Home Design Sources Showrooms Interior Designers Magazine Contact
Recieve a Free electronic newsletter


Magazine    January 2003



Divine Decadence


Jean Dunand lacquered eggshell screen and pair of Northern European Empire chairs


An Ingrao favorite: lacquered furniture
such as this japanned chair, circa 1735-40





Circa 1760 Irish marble-top serving table
with Chippendale-style carving


Designers and collectors attending the International Fine Art and Antiques Show in New York in October were wowed by Anthony Ingrao's new antiques gallery. Ingrao, an interior designer with a Versace-like flair for drama and luxury, is showcasing elaborately carved 18th-century chairs upholstered with animal prints, stately bureau bookcases, gleaming marble-topped console tables and lacquered chairs alongside cutting-edge contemporary art, all in a very modern and minimalist setting.

After 25 years of decorating and collecting, Ingrao decided to share his taste for the sumptuous with the cosmopolites in Manhattan—and he's doing it his way. "Over the years as I shopped for clients, I got bored seeing antiques displayed in the same context," says Ingrao. "When I decided to start my own business selling antiques, I thought hard about how to bring new energy to the display and presentation. I wanted to create an inspirational setting for these beautiful antiques, something that would make them vibrant and relevant in the 21st century."

Ingrao and his creative director, Randolph Kemper, gutted a landmark 19th-century townhouse and designed a luminous three-floor gallery accentuated by gleaming white marble floors, a bright atrium, sinuous walls and an open granite staircase that weaves its way up through the airy space (bottom left). With natural light streaming in through windows and the furniture set on pedestals or plinths, the pieces are virtually spotlit and displayed like works of art.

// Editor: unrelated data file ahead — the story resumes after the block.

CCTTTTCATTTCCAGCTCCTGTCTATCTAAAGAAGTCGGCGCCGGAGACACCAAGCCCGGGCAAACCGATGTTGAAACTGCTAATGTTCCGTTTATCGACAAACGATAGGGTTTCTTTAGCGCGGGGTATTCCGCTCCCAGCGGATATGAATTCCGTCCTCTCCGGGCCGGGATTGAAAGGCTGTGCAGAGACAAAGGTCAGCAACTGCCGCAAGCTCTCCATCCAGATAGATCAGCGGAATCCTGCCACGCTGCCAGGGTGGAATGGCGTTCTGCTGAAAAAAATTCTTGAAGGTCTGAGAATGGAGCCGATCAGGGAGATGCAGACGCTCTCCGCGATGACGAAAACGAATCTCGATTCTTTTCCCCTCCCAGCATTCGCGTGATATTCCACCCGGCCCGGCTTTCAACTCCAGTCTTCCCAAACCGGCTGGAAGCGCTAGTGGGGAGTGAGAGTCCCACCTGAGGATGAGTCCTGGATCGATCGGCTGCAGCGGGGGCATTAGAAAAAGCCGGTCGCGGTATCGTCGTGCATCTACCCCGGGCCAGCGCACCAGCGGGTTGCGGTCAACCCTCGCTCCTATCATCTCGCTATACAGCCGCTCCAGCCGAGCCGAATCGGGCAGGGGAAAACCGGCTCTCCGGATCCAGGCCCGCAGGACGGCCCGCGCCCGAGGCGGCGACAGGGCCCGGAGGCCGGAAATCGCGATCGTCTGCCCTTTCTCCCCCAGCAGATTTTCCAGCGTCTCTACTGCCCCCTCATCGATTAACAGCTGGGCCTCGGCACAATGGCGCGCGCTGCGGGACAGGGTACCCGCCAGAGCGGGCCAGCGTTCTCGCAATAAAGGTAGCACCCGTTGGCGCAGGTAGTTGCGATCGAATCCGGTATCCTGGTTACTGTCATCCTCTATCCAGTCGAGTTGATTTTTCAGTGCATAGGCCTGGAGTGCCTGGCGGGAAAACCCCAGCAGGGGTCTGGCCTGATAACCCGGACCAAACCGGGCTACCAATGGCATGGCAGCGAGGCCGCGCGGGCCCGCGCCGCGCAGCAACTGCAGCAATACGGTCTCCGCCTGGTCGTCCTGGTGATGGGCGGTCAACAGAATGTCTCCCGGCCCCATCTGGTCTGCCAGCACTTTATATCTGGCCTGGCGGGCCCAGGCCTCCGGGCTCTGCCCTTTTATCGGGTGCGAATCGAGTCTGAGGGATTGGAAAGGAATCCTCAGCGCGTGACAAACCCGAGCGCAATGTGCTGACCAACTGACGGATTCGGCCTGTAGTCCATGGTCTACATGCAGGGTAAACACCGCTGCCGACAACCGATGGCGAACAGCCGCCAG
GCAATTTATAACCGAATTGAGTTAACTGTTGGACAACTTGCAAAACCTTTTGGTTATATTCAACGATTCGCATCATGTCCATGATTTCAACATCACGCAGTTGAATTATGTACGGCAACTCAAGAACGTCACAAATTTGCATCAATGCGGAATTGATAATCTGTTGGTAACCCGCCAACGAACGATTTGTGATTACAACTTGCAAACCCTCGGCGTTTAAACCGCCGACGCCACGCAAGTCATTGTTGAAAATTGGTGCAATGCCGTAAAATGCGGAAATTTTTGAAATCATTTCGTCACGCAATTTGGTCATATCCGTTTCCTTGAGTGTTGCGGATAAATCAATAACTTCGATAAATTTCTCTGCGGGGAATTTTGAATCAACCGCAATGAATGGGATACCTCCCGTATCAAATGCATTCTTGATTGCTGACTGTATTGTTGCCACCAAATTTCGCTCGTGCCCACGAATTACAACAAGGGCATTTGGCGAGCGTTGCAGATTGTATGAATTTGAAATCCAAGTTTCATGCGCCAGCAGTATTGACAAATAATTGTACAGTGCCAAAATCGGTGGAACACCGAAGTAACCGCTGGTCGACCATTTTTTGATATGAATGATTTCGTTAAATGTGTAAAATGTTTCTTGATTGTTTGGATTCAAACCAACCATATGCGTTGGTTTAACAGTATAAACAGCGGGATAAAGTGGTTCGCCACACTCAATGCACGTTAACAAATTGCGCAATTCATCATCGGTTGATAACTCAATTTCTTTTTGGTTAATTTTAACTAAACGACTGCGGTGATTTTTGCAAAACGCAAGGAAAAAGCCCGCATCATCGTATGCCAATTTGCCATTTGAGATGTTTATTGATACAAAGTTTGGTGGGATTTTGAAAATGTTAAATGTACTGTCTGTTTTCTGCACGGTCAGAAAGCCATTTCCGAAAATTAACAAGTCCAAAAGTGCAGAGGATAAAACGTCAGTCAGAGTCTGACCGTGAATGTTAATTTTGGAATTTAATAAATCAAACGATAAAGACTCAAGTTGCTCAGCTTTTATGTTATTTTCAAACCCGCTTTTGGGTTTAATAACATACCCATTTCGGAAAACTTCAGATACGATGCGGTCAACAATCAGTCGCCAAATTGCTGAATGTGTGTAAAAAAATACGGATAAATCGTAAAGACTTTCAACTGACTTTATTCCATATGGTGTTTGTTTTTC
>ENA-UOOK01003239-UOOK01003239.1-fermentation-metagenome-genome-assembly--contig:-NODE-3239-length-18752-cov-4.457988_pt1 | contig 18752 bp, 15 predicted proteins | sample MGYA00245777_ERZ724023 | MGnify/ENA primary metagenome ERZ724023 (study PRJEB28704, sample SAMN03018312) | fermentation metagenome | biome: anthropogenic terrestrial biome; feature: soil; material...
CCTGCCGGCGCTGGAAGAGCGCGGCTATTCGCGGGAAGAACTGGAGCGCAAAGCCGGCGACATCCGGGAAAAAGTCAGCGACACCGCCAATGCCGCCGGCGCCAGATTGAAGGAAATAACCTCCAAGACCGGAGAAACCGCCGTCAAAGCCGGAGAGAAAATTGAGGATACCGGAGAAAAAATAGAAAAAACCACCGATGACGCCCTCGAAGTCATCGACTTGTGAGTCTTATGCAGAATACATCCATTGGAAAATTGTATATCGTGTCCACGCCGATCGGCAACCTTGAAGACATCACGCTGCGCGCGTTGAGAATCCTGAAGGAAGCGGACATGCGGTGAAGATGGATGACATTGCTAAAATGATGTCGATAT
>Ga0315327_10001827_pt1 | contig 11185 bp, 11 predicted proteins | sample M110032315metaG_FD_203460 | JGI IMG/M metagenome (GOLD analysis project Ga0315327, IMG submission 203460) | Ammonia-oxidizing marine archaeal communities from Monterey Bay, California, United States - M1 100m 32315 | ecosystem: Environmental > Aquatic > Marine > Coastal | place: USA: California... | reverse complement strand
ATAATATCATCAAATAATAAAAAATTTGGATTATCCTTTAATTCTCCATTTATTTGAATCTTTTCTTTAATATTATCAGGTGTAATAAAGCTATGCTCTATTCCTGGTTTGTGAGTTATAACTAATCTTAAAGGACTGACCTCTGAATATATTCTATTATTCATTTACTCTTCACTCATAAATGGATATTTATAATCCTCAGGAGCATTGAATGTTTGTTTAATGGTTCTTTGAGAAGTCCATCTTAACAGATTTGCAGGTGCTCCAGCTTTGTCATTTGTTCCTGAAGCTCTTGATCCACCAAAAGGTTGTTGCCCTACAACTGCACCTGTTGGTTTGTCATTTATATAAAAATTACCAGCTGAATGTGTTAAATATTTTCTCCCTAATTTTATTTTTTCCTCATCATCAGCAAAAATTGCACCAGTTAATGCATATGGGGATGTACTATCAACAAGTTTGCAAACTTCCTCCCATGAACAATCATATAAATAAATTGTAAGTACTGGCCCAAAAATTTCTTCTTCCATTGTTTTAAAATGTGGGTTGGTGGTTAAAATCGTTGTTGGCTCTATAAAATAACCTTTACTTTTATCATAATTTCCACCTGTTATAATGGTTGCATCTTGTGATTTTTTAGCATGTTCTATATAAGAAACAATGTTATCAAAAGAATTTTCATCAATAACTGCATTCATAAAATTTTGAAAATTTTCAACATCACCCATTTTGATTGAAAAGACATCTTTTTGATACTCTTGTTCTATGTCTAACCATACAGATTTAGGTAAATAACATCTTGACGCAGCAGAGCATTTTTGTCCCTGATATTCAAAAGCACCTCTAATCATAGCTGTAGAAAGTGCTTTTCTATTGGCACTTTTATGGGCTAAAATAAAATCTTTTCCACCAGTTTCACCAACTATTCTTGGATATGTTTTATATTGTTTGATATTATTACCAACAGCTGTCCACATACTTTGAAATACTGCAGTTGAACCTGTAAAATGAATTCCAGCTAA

Ingrao, edged on by his desire to modernize the notion of collecting and living with antiques, added some contemporary paintings to the mix, such as Ross Bleckner's Starry Night and a Kenneth Noland Target painting. "It's about time fine furniture met contemporary art," says Ingrao. "I'm both comforted by the beauty and craftsmanship of tradition and inspired by the joy and color of modern life."

Many of the antiques Ingrao has put on view are pieces he has bought over the years. His collection is voluminous and spans the 17th to the 20th centuries, with a substantial holding of classic English furniture from the Queen Anne, Georgian and Regency periods. The French monarchs starting with Louis XIV are represented on through the Directoire, Empire and Art Deco periods. What the various items in this vast assortment have in common is elaborate carving, dramatic form, striking scale and excessive style. At Ingrao Antiques & Fine Arts one may like or dislike a piece, but no one would disagree that there is impeccable artistry and craftsmanship throughout the gallery.





Early-19th-century Russian chair English rococo girandole mirrors, ca. 1760


There are extraordinary, very expensive antiques at every turn. Attention is immediately drawn to a huge Jean Dunand lacquered eggshell screen (top), which was designed circa 1927 as part of a total room scheme. A five-foot-tall gilt bronze torchere, marked with the name Andre Arbus, the popular French designer of the 1940s and 50s, is monumental; only a few were produced, according to drawings and paperwork obtained by the gallery, and the one Ingrao is displaying was from a stateroom on the oceanliner La Provence. Then there is a 1760s Chippendale serving table with a most remarkable jasper top, and what about that pair of 2-foot-high ormolu chenets, each in the form of a fantastical dragon with a long and curly tail. Attributed to the English firm Vulliamy and dating to about 1825, the asking price is fantastical, too: $250,000.

The keeper of all of the treasures at Ingrao Antiques & Fine Arts is Jennifer Olshin, a former decorative arts specialist at Christie's who is quite studied in the world of antique furniture and interested in the concept of juxtaposing new art with old furniture. "There are so many exciting opportunities for creating novel visual relationships," she remarks. "The sky is the limit."



Granite staircase curves up toward the atrium
Another Ingrao favorite: a mid-18th-century English
bureau bookcase with a broken swan's neck pediment


E-mail this article to a friend Back to Magazine


Ingrao Antiques & Fine Art
17 East 64th Street
New York, NY 10021
212-472-5400
Republication or reproduction of materials from any cDecor.com
pages without written permission is strictly prohibited.
Copyright© 2000 cDecor.com Inc. All rights reserved.

Site Terms of Use  |  Privacy Policy